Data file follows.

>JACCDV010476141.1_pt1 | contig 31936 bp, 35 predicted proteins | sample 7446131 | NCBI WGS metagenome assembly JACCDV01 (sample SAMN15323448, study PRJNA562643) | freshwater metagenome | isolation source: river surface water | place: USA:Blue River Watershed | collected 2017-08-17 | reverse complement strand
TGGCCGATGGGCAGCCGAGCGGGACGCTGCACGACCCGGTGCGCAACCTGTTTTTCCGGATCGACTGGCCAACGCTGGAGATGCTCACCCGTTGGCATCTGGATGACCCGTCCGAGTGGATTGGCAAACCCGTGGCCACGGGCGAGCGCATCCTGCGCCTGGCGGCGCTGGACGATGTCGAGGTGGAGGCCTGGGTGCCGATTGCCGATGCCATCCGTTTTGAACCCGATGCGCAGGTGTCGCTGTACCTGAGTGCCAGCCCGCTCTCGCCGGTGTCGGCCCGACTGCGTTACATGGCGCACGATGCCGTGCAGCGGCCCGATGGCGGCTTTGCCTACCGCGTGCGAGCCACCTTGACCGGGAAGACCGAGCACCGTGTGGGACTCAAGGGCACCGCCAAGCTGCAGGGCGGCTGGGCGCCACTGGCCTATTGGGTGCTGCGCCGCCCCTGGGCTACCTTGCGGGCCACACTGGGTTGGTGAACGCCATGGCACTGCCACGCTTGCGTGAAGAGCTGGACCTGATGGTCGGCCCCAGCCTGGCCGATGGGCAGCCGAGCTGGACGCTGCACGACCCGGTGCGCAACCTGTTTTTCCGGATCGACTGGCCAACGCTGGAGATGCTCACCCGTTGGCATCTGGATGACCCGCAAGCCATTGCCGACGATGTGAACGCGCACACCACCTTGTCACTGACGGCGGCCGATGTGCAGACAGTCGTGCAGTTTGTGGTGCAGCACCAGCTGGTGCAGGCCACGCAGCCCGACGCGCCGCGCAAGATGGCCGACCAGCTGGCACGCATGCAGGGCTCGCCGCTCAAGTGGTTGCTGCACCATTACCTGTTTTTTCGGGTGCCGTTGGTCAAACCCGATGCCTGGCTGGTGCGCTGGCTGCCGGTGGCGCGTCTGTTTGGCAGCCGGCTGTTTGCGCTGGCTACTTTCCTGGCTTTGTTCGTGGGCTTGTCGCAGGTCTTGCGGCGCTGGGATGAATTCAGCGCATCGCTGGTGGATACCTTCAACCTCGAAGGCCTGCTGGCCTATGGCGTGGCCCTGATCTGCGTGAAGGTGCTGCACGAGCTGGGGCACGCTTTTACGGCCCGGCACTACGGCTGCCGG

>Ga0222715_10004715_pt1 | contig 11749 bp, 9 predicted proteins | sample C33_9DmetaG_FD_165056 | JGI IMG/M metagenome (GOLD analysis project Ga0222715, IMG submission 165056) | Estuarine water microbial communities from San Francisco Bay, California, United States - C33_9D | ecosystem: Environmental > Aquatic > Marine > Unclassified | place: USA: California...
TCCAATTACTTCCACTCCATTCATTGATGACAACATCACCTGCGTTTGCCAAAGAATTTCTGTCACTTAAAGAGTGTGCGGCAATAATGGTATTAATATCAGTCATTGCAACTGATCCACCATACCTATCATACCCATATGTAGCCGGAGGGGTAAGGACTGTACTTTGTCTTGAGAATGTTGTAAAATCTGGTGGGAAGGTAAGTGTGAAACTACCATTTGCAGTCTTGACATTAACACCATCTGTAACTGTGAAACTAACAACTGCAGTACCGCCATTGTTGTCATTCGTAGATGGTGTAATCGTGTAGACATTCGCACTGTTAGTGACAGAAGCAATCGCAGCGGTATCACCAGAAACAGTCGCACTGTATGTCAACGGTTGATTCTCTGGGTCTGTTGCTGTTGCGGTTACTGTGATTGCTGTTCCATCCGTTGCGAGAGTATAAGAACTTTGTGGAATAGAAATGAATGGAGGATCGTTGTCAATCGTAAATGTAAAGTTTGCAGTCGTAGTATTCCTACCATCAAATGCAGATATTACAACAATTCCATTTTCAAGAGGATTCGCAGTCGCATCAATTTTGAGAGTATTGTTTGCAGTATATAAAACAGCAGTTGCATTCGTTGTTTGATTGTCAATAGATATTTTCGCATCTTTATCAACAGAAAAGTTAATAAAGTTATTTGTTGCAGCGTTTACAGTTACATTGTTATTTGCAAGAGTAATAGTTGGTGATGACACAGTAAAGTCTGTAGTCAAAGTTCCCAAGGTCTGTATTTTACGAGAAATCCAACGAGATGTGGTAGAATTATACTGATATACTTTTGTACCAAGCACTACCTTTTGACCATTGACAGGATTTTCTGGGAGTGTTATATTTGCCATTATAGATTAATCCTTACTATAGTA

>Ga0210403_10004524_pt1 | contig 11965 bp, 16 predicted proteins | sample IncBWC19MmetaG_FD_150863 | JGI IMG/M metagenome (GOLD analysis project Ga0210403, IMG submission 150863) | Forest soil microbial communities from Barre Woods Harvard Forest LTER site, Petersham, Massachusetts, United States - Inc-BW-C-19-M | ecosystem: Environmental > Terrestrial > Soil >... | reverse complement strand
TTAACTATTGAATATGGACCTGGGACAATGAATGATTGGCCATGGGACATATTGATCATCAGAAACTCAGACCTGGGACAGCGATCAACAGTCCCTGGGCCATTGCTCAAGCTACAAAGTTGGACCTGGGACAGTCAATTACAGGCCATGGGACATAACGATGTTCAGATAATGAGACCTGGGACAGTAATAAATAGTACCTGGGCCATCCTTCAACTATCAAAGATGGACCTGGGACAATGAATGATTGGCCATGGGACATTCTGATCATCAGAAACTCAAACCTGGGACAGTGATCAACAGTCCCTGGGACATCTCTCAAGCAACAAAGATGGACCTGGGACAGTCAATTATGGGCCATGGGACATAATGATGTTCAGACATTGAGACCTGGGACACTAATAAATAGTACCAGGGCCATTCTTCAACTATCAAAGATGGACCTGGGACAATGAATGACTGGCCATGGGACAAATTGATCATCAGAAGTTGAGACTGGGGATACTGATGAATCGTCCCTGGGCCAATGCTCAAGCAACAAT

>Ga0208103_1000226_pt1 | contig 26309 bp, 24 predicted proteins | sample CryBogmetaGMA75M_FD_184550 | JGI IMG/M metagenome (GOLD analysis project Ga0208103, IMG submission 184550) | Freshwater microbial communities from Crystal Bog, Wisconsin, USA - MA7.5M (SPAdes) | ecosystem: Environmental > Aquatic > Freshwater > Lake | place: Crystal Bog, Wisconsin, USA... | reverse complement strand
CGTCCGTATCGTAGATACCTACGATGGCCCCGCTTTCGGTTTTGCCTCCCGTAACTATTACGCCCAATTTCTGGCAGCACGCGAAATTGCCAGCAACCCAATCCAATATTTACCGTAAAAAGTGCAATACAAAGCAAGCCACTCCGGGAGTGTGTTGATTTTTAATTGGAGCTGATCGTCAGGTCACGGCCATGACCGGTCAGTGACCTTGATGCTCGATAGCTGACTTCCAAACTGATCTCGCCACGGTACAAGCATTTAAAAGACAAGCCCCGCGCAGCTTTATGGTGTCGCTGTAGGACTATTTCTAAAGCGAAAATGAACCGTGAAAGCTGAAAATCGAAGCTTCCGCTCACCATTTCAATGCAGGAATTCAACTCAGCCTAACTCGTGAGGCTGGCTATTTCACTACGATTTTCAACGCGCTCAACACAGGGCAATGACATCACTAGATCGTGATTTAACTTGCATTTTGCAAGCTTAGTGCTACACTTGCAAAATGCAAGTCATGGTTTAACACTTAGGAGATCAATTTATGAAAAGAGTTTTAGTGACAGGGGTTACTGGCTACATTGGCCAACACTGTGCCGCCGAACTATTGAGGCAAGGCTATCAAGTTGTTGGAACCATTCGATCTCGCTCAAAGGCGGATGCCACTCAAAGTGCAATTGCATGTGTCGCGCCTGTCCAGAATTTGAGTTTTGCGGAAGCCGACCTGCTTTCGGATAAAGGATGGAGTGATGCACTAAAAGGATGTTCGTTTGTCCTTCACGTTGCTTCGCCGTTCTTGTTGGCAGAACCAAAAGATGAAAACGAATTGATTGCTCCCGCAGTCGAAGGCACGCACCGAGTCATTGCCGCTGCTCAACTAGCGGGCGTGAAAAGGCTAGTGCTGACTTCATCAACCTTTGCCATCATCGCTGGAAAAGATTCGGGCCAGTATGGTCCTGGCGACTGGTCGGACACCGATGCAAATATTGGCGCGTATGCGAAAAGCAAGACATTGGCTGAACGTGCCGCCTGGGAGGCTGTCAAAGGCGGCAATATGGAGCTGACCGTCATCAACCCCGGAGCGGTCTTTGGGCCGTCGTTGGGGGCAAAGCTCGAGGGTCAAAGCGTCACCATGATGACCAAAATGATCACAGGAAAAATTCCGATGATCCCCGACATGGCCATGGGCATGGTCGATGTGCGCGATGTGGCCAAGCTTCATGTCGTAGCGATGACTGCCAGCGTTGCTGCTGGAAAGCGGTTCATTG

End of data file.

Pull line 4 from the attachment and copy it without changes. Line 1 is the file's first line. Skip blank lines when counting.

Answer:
TCCAATTACTTCCACTCCATTCATTGATGACAACATCACCTGCGTTTGCCAAAGAATTTCTGTCACTTAAAGAGTGTGCGGCAATAATGGTATTAATATCAGTCATTGCAACTGATCCACCATACCTATCATACCCATATGTAGCCGGAGGGGTAAGGACTGTACTTTGTCTTGAGAATGTTGTAAAATCTGGTGGGAAGGTAAGTGTGAAACTACCATTTGCAGTCTTGACATTAACACCATCTGTAACTGTGAAACTAACAACTGCAGTACCGCCATTGTTGTCATTCGTAGATGGTGTAATCGTGTAGACATTCGCACTGTTAGTGACAGAAGCAATCGCAGCGGTATCACCAGAAACAGTCGCACTGTATGTCAACGGTTGATTCTCTGGGTCTGTTGCTGTTGCGGTTACTGTGATTGCTGTTCCATCCGTTGCGAGAGTATAAGAACTTTGTGGAATAGAAATGAATGGAGGATCGTTGTCAATCGTAAATGTAAAGTTTGCAGTCGTAGTATTCCTACCATCAAATGCAGATATTACAACAATTCCATTTTCAAGAGGATTCGCAGTCGCATCAATTTTGAGAGTATTGTTTGCAGTATATAAAACAGCAGTTGCATTCGTTGTTTGATTGTCAATAGATATTTTCGCATCTTTATCAACAGAAAAGTTAATAAAGTTATTTGTTGCAGCGTTTACAGTTACATTGTTATTTGCAAGAGTAATAGTTGGTGATGACACAGTAAAGTCTGTAGTCAAAGTTCCCAAGGTCTGTATTTTACGAGAAATCCAACGAGATGTGGTAGAATTATACTGATATACTTTTGTACCAAGCACTACCTTTTGACCATTGACAGGATTTTCTGGGAGTGTTATATTTGCCATTATAGATTAATCCTTACTATAGTA